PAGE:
A second title bout on this show will see Tomoko Okuda (5-2-1, 1) take on the fast rising Kanako Taniyama (2-0, 1) in a bout for the JBC female Bantamweight title. This will probably be the only chance that the 36 year old Okuda has to win a notably bout whilst Taniyama will be looking to prove her move over from kick boxing to boxing has been a success. At 2 years old Taniyama is no spring chicken but her combat sport experience is expected to be a launch pad to help her move into world title action sooner rather than later. If Taniyama is what the Watanabe gym are hoping for she needs to win, and win big here. A preview of this bout can be read here Taniyama and Okuda battle for female Bantamweight title!
This coming Friday features 2 notable shows, one of which will end a saga that has dragged on for over 2 months with some frustrating moments and the other being a lesser notable, though perhaps more interesting, card.
After months of rescheduling we finally see WBC Minimumweight champion Wanheng Menayothin (52-0, 18) face off with former WBO champion Tatsuya Fukuhara (21-6-6, 7) in what will be their second bout. This was originally scheduled for early March, then late March then April and finally the end of May. It's a bout that we're looking forward to, given that Fukuhara gave Wanheng fits in their first bout, but are thoroughly annoyed by, due to all the scheduling changes. Wanheng, although still unbeaten, has looked more and more beatable in recent years but has found a way to maintain his winning run and title. Fukuhara on the other hand will likely know that he won't be getting too many more shots in the near future, and really needs to make the most of this. A full preview of this bout is available to read here Wanheng and Fukuhara battle again for WBC crown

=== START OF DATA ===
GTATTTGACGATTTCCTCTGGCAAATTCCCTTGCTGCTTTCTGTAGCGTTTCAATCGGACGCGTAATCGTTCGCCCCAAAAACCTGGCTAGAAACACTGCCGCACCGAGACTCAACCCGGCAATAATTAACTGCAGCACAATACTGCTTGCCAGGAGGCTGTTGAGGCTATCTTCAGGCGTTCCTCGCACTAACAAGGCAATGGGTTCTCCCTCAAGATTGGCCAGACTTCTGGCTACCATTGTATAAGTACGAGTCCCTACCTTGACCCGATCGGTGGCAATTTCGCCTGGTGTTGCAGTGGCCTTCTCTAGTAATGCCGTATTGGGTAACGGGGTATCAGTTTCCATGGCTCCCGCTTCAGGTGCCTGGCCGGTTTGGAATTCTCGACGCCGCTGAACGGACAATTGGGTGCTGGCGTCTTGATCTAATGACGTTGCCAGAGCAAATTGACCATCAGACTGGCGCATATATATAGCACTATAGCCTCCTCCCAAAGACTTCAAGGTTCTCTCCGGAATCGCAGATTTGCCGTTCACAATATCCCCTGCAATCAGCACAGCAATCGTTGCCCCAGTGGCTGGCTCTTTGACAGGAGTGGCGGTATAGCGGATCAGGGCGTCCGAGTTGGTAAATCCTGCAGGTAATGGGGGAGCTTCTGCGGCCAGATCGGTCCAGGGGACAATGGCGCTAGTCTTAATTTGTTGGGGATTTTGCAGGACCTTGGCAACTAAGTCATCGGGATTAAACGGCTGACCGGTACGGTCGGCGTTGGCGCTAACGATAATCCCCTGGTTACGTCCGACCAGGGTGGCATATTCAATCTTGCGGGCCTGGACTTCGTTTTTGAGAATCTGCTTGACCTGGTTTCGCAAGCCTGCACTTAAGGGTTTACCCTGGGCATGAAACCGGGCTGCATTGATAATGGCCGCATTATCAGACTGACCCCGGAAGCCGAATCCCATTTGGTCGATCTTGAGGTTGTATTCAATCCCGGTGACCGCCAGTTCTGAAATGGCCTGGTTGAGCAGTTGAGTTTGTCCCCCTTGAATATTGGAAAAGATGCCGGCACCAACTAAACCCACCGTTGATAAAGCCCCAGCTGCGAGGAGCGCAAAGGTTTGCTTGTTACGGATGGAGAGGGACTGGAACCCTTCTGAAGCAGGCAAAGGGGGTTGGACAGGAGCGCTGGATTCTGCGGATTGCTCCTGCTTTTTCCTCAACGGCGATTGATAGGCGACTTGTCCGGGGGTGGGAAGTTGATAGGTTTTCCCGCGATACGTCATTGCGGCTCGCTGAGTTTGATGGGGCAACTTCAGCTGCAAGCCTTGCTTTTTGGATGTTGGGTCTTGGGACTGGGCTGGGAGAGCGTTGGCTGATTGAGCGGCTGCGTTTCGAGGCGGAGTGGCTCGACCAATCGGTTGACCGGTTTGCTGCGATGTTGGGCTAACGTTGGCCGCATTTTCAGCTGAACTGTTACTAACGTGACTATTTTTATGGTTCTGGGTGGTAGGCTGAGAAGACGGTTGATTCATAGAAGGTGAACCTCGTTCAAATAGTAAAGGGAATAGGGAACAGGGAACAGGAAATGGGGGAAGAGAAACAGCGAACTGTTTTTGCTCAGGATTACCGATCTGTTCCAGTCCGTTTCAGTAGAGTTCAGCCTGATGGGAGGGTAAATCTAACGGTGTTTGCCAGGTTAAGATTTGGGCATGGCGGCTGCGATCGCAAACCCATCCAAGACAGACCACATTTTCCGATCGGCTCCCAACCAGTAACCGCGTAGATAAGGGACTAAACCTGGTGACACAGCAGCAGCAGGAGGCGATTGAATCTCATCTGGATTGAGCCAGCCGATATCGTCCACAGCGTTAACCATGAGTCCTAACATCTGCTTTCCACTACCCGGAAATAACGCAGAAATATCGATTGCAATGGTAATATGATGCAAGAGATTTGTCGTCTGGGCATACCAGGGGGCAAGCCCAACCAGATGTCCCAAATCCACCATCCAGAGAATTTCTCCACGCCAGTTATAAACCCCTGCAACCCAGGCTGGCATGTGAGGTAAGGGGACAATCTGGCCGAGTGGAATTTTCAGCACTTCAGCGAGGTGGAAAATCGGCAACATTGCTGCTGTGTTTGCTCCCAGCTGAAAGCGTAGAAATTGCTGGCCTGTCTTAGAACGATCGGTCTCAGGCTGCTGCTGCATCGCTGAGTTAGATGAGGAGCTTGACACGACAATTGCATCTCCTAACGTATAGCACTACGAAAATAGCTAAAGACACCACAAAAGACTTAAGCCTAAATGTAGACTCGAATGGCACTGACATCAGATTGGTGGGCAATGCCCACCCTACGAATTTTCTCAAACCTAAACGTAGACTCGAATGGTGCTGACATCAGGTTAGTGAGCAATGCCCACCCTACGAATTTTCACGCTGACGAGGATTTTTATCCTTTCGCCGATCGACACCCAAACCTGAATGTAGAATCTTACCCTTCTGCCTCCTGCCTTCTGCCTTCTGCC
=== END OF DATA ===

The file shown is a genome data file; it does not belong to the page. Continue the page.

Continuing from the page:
As well as the world title show in Thailand we also have a compelling lesser card in Japan, where we get a number of faltering youngsters in action.
One of the most talented fighters on this card is the skilled but light punching Izuki Tomioka (5-2-1, 1), who gave Masayoshi Nakatani fits in an OPBF title bout. The talented Tomioka will be up against Filipino journeyman Marbon Bodiongan (15-8-2, 11), in what should be a straight forward win for Tomioka, who desperately needs a victory after going winless in his last 3. The Filipino does usually come to fight, but will struggle with the movement of Tomioka.